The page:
Sock it to them with Psychological Pricing!

Posted by Moira McCormick on July 21, 2016
Moira McCormick
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Psychological pricing is a universal technique that you can apply to virtually any other broad pricing strategy. The general idea behind the concept of psychological pricing is to play on the mental tendencies of consumers, establishing a price that they perceive as better value. It uses the customer's emotional response to encourage sales. By pricing products strategically, a business can increase sales without significantly reducing prices, or use a higher price that will actually increase sales. It's not about fooling the customer, it's about making them feel good about the price of their purchase – and boosting your profits along the way.

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Follow these psychological pricing techniques to draw in more customers:

  • Appeal to your customers' emotions. Your psychological pricing strategy should aim to strike a thrifty note with a bargain or stir up feelings of prestige with a higher-priced item. 

  • Use an Odd Pricing Strategy - also known as Charm Pricing. Price your products just below the whole pound amount. As an example, instead of charging £5 for a product you might charge £4.99. People naturally read prices from left to right and buyers associate the price closer to £4 than £5. Similar strategies can be used for larger amounts too. It all conveys better value

  • Use Psychological Pricing to give you a larger target audience. By pricing at £29.99 instead of £30, for instance, your audience includes people looking to make a purchase "below" £30. At the £30 price point, someone comparing options would more likely leave your product out of the consideration set. This also applies in larger increments, such as a customer looking for a car under £5,000, and seeing one at £4,999.99.

  • Encourage Impulse Buys. As an example, a 99p chocolate bar in or near the checkout aisle in a supermarket is more likely to motivate an impulse buyer than a £1 chocolate bar. The items for sale as you approach the checkout are generally tempting, attractive, seasonal – and psychologically priced.

  • Experiment with pricing fonts. Have you noticed the difference in font size between the pounds and pence on shop billboards? That “99p” is tucked up in the corner in a tiny font in order to make you forget it even exists. 

  • Try "Bundling" to reduce purchasing pain. You throw in more products and offer a slight discount on the unit price in return. The customer feels they've bagged a bargain.

 

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  • Flash sales can be very effective psychological tools. They convey exclusivity in addition to urgency.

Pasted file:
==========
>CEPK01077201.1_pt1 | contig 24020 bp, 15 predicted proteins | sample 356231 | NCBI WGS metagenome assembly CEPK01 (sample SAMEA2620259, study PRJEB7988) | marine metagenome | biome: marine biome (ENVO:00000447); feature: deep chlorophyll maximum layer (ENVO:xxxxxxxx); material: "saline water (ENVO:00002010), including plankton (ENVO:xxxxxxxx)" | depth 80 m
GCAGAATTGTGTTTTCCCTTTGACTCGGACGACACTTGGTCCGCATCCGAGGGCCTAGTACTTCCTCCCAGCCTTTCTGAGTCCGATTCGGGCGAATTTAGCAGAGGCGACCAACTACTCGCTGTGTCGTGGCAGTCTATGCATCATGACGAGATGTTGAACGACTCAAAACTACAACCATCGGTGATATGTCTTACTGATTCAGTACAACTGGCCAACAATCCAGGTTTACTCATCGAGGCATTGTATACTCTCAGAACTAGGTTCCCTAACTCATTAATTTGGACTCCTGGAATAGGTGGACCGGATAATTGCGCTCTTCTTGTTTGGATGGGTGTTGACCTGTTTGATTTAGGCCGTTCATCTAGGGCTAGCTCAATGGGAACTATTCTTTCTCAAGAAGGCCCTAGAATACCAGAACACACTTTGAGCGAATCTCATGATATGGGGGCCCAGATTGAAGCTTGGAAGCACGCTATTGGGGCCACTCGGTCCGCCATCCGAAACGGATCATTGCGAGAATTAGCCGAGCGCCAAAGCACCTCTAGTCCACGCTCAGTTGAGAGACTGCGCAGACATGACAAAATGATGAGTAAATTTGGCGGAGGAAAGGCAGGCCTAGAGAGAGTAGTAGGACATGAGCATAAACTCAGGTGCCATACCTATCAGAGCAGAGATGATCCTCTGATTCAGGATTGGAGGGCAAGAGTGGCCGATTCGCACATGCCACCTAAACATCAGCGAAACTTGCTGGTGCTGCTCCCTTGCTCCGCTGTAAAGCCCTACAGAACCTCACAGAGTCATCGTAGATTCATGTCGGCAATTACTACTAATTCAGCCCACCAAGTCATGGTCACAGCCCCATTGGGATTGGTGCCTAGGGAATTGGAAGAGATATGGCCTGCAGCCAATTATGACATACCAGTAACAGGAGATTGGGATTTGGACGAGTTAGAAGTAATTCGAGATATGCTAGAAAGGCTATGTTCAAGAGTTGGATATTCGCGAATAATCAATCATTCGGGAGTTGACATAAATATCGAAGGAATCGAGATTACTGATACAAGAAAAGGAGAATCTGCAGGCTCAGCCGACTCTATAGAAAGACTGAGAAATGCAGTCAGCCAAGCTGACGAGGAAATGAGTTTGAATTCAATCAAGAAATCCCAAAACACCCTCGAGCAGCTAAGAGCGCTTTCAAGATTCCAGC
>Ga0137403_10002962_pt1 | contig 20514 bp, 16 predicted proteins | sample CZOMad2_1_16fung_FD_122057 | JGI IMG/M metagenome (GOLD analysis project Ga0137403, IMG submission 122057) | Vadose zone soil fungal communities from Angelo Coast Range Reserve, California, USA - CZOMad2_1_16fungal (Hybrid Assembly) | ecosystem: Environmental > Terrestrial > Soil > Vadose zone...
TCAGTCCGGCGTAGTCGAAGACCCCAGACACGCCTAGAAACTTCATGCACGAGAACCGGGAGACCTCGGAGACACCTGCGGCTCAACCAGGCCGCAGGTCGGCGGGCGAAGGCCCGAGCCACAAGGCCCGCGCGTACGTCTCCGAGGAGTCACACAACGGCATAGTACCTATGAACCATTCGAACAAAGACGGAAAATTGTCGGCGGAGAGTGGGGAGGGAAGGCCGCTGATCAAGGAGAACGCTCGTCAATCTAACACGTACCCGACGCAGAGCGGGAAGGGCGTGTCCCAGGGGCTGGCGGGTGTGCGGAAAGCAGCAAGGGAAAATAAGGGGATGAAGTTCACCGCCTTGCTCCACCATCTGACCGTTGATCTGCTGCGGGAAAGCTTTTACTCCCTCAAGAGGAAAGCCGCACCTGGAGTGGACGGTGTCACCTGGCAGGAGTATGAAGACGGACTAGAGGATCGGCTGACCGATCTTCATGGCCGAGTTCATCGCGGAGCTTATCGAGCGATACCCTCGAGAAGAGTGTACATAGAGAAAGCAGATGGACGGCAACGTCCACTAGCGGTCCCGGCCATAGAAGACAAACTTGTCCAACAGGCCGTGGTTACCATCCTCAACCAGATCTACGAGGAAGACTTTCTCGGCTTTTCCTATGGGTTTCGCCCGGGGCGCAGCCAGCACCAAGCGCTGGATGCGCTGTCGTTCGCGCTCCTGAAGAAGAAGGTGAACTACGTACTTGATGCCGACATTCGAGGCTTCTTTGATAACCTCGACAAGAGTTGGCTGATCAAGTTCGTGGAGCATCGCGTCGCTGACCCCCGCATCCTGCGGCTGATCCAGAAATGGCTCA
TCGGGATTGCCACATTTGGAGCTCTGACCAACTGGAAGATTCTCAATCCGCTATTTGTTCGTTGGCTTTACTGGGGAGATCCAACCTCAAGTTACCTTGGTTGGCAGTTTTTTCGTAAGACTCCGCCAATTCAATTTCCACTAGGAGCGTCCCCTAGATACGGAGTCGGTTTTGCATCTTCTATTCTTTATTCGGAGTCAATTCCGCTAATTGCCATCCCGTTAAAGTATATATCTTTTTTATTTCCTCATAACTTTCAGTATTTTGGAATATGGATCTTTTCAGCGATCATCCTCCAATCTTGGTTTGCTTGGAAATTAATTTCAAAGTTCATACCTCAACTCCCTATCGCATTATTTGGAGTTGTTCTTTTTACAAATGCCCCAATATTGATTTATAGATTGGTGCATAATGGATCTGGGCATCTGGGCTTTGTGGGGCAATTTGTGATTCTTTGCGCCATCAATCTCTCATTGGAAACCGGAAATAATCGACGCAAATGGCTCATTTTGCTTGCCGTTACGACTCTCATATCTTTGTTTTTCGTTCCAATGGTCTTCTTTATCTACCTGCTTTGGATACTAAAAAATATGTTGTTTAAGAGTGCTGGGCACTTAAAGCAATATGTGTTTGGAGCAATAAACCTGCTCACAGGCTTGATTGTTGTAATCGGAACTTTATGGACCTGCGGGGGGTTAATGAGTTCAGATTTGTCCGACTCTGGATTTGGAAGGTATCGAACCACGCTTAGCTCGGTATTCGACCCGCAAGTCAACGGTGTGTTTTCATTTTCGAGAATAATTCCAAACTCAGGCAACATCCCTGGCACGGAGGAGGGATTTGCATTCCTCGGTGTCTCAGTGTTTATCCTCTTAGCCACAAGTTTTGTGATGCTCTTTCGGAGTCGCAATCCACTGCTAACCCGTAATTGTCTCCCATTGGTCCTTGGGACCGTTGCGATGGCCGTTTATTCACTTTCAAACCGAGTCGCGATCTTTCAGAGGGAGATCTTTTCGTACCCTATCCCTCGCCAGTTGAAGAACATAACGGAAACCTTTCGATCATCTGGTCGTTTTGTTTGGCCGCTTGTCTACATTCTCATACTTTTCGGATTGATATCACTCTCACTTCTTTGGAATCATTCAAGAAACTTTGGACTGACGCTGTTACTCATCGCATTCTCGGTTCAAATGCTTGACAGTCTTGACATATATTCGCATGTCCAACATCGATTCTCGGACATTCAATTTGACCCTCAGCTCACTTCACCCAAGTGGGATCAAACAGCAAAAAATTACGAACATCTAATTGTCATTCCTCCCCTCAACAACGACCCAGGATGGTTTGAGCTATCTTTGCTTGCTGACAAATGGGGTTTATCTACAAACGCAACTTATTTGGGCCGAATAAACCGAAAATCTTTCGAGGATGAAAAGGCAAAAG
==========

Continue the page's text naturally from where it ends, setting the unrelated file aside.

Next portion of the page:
• Have a Ceiling Price. Your customers will feel more comfortable knowing the ceiling price of your products – say it's £100. They understand the upper limit and that they are not going to have a heart attack glancing at the price tag!

  • Apply temporary discounts. This attracts customers who feel they should buy now to take advantage of this discount – next week will be too late.

  • Try Price Lining. This strategy involves distinct lines of products, each in a distinct price range, such as budget, mid-range and high-end. Adding enhancements on your most expensive lines doesn't typically cost much but allows you to increase the price significantly – and appeals psychologically to customers who aspire to purchasing a high-end product.

  • Offer 'Buy one, get one free', colloquially known as BOGOF. Your customers will feel they've got a good deal on a product they normally buy anyway – or it might tempt them to try a newer, normally more expensive item. 

  • Revise your brand. Without making significant changes to your product you can rebrand and change customer perception. This can make your product suddenly seem like a great bargain or elevate your luxury product to the top of the available options.

  • Appeal to the needs and aspirations of your customers. Determine who you are trying to reach and how your target audience will respond when setting your prices.

  • Consider your Competitors. Never forget the competition because straying too far from similar products when implementing prices can make you less competitive.

 

Psychological pricing centres on the use of a simple but impacting pricing tactic that is based on natural, irrational thought processes that typical customers follow when shopping. The primary advantage of psychological pricing is that it should contribute to increased sales volume when effectively applied. Experiment with one or more psychological pricing methods to help find a price point that increases your sales.

 

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Topics: Pricing Strategy, Pyschological Pricing

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